Since it seems like we are getting a lot of customers asking about one of our favorite herbal allies here at Moonrise, we'd love to share a bit of info on Yarrow with you. This prolific and long-blooming plant makes a wonderful medicinal herb for wounds, and taken internally can help reduce fevers. We hope you enjoy learning a bit about this amazing plant and if you have any other uses, we'd love to hear them!
Latin Name: Achillea millefolium
Common Names: Soldier's Woundwort, Milfoil, Nosebleed
Family: Asteraceae, formerly Compositae
Part Used: Herb (aerial parts)
Energy and Flavors: Warm bitter, spicy
Systems affected: Lungs, liver
Properties: Diaphoretic, anti-inflammatory, antipyretic, carminative, achilleine
This roughly 3 ft. tall plant grows widely across the Northern Hemisphere and is considered a native plant in most of North America."The leaves are alternate, 3-5 inches long, with many leaflets on each side of the midrib (1- pinnately lobed); and these are further divided into smaller leaflets, giving them a delicate, fernlike, lacy appearance. Flower heads are arranged in large, compact clusters at the top of the stem, each cluster consisting of 1 or more flower heads. The flower head has 20-25 yellowish-white (rarely pink) ray flowers and similarly colored disk flowers."*
Method & Dosage:
Yarrow has hemostatic properties, it works to stop bleeding. Both topical poultice and internal use are appropriate. In fact, yarrow seems to help the arteries to re-assimilate blood that has flowed out into tissues as a result of a torn vessel.
Yarrow is well known as a diaphoretic; it is specific for high fevers when the skin feels hot to the touch, dry, and constricted. Yarrow contains volatile oils which stimulate mucus membrane secretions in the respiratory mucosa. It can be helpful for irritated lung conditions.
Yarrow is an effective digestive tonic and has been used by indigenous peoples as such for hundreds, if not thousands, of years. Its bitter components stimulate digestive secretions. Yarrow has astringent properties which can be useful as a treatment for diarrhea. It helps tone the digestive tract and reduce bleeding and sensitivity of the membranes. It can also be helpful as both an astringent and a hemostatic for the treatment of diverticulitis, colitis, and bleeding hemorrhoids.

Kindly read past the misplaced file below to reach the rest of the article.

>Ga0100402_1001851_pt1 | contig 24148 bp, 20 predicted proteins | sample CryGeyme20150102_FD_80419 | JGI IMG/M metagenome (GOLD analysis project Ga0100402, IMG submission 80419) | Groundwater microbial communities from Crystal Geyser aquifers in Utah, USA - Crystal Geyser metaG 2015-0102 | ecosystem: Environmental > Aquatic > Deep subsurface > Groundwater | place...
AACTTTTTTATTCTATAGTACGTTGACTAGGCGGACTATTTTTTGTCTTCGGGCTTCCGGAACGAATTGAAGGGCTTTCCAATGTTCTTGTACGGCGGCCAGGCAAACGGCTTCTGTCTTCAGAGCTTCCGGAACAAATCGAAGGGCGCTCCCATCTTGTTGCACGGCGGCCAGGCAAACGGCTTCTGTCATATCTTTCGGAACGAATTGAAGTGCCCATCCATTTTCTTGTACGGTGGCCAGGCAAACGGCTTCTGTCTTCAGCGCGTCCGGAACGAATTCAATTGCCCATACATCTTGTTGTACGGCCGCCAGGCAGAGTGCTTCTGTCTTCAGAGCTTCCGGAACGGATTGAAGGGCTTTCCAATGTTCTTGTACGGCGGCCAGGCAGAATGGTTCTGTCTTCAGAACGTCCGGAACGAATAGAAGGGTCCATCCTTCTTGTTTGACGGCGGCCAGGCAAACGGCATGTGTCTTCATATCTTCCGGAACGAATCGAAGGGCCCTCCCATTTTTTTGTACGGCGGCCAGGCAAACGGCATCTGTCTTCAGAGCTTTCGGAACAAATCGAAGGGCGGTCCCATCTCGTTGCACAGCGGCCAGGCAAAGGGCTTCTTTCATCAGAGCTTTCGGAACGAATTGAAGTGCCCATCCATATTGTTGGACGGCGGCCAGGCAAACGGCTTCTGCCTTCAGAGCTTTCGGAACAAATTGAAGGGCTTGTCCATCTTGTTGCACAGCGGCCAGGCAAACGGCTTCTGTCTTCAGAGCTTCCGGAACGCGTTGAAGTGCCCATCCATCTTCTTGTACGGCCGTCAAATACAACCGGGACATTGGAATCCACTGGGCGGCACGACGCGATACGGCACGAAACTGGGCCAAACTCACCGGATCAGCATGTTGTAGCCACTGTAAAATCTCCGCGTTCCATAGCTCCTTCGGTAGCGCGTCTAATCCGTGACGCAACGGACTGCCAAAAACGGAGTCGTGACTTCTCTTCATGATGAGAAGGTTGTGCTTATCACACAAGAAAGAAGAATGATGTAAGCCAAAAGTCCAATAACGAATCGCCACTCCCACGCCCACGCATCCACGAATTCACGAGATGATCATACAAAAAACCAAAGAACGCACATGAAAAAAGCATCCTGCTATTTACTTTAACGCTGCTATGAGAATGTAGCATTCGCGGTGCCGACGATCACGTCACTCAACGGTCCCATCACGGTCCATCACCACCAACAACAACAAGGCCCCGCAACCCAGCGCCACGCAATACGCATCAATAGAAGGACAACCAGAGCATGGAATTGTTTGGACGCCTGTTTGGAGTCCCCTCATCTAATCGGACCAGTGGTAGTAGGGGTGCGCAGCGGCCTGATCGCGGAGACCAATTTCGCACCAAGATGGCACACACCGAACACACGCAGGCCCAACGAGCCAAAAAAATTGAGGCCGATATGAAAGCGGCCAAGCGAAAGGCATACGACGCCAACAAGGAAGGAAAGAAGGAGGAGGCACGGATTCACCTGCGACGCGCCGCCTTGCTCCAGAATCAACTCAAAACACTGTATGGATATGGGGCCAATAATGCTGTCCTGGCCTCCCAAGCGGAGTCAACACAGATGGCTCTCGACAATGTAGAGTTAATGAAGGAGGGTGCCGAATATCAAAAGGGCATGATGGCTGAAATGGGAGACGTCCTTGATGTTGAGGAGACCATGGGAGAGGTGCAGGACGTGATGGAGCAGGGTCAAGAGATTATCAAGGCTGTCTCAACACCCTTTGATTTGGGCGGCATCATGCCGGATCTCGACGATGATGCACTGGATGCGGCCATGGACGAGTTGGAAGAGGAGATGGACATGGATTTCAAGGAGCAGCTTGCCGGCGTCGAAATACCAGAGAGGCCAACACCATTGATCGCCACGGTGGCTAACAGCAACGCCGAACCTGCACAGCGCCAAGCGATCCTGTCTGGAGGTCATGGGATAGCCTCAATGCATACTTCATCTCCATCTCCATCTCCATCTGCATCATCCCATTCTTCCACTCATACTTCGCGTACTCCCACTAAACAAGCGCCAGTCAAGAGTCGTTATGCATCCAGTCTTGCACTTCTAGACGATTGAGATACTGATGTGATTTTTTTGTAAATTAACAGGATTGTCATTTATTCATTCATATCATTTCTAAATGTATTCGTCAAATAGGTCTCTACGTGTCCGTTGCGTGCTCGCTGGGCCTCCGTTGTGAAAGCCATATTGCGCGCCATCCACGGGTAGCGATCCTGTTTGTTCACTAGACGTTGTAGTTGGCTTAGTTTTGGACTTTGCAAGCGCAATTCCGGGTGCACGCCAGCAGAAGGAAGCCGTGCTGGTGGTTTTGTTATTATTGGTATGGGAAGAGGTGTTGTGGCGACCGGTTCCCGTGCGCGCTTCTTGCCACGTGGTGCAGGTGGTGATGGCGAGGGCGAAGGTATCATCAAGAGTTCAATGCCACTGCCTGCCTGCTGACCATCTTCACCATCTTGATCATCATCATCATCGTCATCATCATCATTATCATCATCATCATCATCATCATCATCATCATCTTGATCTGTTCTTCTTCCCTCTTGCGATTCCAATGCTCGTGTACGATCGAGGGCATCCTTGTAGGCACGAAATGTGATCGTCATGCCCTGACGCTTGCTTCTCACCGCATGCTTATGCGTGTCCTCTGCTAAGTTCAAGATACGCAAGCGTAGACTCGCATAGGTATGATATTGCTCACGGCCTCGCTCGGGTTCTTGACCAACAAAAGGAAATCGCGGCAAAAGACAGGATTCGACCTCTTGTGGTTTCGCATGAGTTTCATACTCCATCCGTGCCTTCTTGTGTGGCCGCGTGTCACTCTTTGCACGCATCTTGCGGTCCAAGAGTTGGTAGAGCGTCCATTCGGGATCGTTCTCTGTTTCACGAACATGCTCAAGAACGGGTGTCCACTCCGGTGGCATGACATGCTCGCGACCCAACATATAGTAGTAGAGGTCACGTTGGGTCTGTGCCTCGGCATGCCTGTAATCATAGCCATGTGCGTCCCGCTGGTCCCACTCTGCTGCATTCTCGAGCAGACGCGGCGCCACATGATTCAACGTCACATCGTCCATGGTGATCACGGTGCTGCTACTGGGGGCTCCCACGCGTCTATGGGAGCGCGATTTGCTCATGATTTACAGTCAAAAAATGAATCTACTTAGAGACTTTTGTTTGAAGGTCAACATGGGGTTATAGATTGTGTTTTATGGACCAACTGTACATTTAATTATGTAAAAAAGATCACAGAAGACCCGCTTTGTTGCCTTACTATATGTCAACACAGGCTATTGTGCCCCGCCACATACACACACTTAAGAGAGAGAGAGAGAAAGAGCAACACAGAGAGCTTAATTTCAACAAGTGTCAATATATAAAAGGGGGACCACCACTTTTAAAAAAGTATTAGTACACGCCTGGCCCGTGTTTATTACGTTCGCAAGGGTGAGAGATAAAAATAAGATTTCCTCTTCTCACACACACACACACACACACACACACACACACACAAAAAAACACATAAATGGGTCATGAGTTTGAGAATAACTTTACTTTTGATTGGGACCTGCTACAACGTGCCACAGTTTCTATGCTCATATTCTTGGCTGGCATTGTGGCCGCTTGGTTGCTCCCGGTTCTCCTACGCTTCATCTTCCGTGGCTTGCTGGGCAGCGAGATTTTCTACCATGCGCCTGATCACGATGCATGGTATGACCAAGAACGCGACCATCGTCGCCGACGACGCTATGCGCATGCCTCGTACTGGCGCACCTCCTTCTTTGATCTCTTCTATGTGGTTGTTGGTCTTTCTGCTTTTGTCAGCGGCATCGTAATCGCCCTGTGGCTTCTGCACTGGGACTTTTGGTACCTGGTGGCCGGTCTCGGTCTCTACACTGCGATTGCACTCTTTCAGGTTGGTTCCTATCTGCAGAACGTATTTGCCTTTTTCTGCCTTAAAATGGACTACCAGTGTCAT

**Contraindications: avoid internal use during pregnancy.**.
"Yarrow is used for a wide variety of common acute complaints. These include the treatment of the common cold, flu, fevers, hypertension, painful menstruation and bleeding. It is also applied externally with other herbs such as witch hazel, bayberry and oak bark as a suppository for the treatment of hemorrhoids.
Long associated as an herb for the battlefield, yarrow is considered a specific antihemorrhagic wound remedy. In fact, crushed or powdered yarrow can be applied topically or taken internally for any condition of acute bleeding, especially from cuts and abrasions (as opposed to arnica, which is better for sprains and strains)." -Michael Tierra, The Way of Herbs
The easiest way to identify yarrow from other types of similar flowers is by its leaf, which has a distinct fern-like appearance, but is much softer. We do want to caution you if you're not familiar with identifying yarrow in nature: it can be confused with poison hemlock due to a similar-looking flower. If you are not sure, DO NOT harvest the herb in question.
Here is a nice formula featuring Yarrow that can be helpful for hot & moist colds and flu situations:
2.5 parts peppermint leaf
2.5 parts elder flowers
2 parts yarrow aerials
2 parts mullein leaf
1 part calendula flowers
Steep in 32 ounces of near near-boiling water for at least 20 minutes and drink hot throughout the day.
You can find our organic Yarrow here:
And the wonderful book The Way of Herbs by Michael Tierra is available here:
#moonriseherbs #herbblurbs #yarrow #achilleamillefolium #herbalallies #herbsforfever